Though it may come as a surprise to some, I’ve only been reading romance novels for a few years now. I’ve always secretly enjoyed romance plots when they come up in other books I’ve read or movies I watched, and I’m the first to worship two characters at the barest hint of chemistry, but it took a friend sending her copy of The Hating Game to my Kindle for me to slide hard and fast down the slippery slope of devourable romances.
That slope slid right through paranormal sexy detectives and into Ice Planet Barbarians. This speculative romance series, written by Ruby Dixon, is about a group of women crash landing on an Ice Planet populated by, you guessed it, Barbarians. The mostly male barbarians are humanoid except they are giant and blue with tails, horns, and ridges all over their body (all over).
At first recommendation, I thought that no way was this series for me. But I soon caved and spent the better part of two months absolutely devouring ten to fifteen books out of the twenty-something book series (not to mention other series’ with other creatures in the same universe).
The Premise of Ice Planet Barbarians
The first book begins on a spaceship. A number of young women have been abducted from Earth with the intention of being sold into slavery, sexual or otherwise. Very luckily, before the ship can reach its destination, it crash lands onto a planet covered in snow and ice populated by the afore-mentioned aliens, known as sa-khui.
Each book follows one of the girls and her big blue love interest, and along the way other human women find their way to the planet. The main plot device of the books is the khui, a parasite that each sa-khui and human must be implanted with in order to survive.
The khui helps them stay warm in the constant snow and easily heal from whatever harm they might encounter on the dangerous planet. But, most importantly, the khuis know when two people would make perfect mates and are ready to make a baby — and tells their hosts so by vibrating in their chest.
This “resonance” makes up the main conflict of most books. Whether the two newly resonating mates already hate each other, or two non-resonating lovers desperately wish to resonate already, there are a whole lot of half-human, half-sa-khui babies running around by the middle of the series.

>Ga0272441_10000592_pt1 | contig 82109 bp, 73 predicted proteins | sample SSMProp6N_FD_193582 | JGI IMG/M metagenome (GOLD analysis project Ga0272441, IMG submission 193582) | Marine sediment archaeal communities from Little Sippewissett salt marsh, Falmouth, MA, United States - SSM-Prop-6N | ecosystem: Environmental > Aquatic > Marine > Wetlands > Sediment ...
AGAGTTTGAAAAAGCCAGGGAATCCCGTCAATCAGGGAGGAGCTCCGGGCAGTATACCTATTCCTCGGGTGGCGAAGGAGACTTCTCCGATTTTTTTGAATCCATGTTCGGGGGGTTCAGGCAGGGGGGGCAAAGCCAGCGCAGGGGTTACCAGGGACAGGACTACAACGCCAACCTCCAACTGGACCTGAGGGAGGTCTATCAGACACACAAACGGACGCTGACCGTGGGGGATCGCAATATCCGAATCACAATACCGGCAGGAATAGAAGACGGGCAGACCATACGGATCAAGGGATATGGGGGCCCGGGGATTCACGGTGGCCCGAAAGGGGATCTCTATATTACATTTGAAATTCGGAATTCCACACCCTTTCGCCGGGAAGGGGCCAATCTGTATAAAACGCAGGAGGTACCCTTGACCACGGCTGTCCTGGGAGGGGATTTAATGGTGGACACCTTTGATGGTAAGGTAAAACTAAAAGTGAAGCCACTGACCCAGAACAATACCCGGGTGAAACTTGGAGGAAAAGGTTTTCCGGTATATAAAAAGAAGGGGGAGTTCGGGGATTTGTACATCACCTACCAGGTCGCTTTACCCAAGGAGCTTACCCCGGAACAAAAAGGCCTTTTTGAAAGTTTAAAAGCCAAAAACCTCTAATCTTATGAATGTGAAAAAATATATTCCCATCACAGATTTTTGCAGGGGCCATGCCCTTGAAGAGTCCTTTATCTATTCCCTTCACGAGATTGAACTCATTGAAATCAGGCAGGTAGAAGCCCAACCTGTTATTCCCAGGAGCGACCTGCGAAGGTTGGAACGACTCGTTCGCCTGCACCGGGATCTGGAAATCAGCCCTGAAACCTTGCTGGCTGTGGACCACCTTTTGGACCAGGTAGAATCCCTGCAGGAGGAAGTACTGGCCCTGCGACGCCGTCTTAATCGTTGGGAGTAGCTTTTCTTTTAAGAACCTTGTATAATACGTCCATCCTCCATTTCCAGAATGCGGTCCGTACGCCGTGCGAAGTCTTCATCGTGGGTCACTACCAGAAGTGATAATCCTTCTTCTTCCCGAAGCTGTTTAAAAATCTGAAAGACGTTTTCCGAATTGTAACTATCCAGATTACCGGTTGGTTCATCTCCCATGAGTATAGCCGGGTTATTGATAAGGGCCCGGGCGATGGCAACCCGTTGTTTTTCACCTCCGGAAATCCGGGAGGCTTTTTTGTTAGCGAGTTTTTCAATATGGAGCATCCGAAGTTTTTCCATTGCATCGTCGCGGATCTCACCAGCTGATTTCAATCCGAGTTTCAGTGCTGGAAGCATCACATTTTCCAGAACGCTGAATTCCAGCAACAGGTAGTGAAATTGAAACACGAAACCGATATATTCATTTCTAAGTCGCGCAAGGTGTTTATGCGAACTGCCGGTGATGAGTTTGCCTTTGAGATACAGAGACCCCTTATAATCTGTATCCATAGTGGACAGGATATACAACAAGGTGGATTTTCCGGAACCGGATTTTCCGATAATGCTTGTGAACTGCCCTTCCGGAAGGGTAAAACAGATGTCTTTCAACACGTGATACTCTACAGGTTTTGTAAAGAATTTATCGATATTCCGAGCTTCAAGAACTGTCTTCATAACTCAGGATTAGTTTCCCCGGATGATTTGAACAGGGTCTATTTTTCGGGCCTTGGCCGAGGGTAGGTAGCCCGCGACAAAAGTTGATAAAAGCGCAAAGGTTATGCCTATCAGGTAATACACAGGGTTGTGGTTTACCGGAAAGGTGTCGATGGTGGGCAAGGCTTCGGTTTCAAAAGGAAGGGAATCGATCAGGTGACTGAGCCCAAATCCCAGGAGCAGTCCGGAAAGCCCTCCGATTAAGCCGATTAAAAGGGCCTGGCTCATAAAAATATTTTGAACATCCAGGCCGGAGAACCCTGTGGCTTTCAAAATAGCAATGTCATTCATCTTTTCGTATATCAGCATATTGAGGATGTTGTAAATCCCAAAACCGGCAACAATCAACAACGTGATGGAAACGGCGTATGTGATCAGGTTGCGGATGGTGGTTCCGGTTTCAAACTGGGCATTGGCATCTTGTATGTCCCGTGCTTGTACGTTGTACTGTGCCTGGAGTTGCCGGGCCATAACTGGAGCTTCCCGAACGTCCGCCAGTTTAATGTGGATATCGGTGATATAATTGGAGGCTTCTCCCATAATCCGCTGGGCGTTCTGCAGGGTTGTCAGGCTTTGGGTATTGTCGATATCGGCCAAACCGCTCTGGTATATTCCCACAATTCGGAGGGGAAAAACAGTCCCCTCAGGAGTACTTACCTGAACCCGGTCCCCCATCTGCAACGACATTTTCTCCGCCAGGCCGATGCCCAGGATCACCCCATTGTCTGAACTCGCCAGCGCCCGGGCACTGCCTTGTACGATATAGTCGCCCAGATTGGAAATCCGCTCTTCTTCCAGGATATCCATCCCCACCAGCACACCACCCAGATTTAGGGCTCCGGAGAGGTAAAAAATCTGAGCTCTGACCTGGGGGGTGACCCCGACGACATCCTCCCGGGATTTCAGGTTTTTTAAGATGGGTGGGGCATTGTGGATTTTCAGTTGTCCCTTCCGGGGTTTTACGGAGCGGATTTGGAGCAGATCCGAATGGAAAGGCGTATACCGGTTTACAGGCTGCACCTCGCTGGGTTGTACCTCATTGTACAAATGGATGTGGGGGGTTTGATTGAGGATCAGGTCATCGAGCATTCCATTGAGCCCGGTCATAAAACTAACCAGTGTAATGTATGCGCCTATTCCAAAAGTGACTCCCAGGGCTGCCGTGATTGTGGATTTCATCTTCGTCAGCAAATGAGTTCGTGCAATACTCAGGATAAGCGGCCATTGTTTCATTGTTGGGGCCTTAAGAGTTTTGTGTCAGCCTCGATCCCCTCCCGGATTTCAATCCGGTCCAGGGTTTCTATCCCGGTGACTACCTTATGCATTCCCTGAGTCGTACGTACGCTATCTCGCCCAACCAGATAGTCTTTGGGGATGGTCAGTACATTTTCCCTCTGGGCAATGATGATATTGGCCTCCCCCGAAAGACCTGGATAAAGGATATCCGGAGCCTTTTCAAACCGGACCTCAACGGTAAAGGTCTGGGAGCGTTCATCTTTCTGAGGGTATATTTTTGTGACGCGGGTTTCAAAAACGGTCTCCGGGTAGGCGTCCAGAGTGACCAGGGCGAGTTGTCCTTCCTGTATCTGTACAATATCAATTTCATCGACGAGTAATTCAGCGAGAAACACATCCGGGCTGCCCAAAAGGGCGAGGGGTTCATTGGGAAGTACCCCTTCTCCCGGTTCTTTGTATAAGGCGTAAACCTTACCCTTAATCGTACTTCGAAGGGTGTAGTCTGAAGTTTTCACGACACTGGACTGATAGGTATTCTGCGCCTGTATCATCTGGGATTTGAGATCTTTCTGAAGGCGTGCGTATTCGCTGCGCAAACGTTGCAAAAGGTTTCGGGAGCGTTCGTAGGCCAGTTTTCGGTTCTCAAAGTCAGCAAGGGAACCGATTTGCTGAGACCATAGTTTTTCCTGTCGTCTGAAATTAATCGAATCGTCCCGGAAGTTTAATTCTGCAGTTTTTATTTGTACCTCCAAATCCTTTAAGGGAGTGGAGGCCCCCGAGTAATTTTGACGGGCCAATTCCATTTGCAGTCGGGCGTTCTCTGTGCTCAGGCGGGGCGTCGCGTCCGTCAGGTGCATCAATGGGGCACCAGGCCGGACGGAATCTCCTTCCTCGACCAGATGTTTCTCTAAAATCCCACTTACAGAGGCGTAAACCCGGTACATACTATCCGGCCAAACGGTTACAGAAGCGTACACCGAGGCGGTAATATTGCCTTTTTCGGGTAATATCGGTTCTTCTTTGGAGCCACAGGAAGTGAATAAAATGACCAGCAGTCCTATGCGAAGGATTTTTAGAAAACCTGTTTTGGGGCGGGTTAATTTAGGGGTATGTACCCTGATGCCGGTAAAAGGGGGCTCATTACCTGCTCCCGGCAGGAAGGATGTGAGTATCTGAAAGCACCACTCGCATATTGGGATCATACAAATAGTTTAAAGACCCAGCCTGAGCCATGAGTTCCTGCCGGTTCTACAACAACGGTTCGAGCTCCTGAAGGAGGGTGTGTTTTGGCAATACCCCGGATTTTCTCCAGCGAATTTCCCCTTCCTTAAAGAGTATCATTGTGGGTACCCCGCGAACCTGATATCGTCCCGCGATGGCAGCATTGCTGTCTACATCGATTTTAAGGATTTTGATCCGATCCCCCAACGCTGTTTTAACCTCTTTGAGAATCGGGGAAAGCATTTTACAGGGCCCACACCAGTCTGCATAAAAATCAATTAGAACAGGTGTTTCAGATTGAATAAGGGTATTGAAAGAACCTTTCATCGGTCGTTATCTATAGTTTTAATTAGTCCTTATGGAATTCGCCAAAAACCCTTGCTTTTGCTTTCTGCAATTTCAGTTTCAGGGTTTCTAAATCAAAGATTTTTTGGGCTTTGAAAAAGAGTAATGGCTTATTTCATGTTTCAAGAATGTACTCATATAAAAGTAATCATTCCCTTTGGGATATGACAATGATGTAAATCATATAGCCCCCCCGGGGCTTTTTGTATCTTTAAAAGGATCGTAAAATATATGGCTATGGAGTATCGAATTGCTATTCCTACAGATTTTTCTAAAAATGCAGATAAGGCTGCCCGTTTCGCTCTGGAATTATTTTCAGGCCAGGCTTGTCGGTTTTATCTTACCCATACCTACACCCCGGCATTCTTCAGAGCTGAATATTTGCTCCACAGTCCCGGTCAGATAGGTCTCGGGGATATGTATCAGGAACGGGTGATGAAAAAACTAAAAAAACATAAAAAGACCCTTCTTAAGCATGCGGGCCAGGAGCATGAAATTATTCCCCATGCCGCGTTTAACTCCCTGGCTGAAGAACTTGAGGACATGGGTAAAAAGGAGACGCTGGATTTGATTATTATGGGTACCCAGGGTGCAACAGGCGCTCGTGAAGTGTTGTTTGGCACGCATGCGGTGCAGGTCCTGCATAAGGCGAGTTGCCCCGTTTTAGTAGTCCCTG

Wait, you’re thinking, this sounds very heterosexual. And does each book end with babies? Well, yes on both counts. The romances almost always occur between a male sa-khui and female human, with a few male/female sa-khui stories to spice things up. There has so far not been a hint of same sex relationships, and every human woman who ends up on the planet is happy to only mate with males (I would actually love to see Ruby Dixon write a same-sex barbarian and/or human love stories).
And yes, the khui’s goal is to make people make babies, which is particularly important to the sa-khui because a terrible disease wiped out most of their women several years back, leaving many horny, single men excited to welcome the human women.
So if extreme heteronormativity is your thing, or if you don’t mind it in your otherwise funny, well thought out, and super steamy romances, this series is for you. What I particularly appreciate is the books’ approach to consent. At first, the sa-khui don’t understand the humans’ hesitation to mate with them — their khuis are resonating, which means they must mate.
But the human women explain why consent is important (and, later, why slavery is bad) in clear terms that I think would be helpful for many human males, and even though the sa-khui don’t understand it, they do respect it. Even when they are resonating so hard they can hardly see straight, the sa-khui respect the word no.
And when consent is given — well. Female pleasure is prioritized, and the human women are able to introduce a number of sex acts to the sa-khui, including, extremely charmingly, kissing. It’s a nice change up of the archetypes to have a big strong protective man relinquish the sexual lead to the woman so fully. And the women are not afraid to take their pleasure.
My Takeaway from Ice Planet Barbarians
I was similarly pleasantly surprised at the characterization of the human women throughout the series. Even if they are nearly all thin, white, 20-something Americans with no one back home to miss them, they are all full, distinct characters. Some are more scared than others, some are excited to brave the snow and make a new life, some are solitary and prefer to hunt rather than stay close to the community.
As the series matures, more diversity begins to appear in race, body type, and ability (all the sa-khui learn sign language!), but there is not any in depth discussion of, for example, how a Black woman might feel about being kidnapped for slavery versus a white woman.
There are certainly critiques to be made of this series, similar to critiques that could be made of a book in any other genre. But in a society that loves to see men overpower women physically and mentally in the name of romance and eroticism, Ice Planet Barbarian shows how consent can be extremely sexy.
Marina is a West Coast native living in Washington, DC. She loves writing anything, from sci-fi to creative non-fiction to romance, often drawing inspiration from the frequent travel required by her day job. Her work has appeared in such literary magazines as DistrictLit and Corner Bar Magazine. When she’s not writing, you can find her hosting bar trivia, baking something involving peaches, or bothering her extremely patient dog, Daisy. You can read more of her work at marinabarakatt.com and find pictures of Daisy at @marinabarakatt.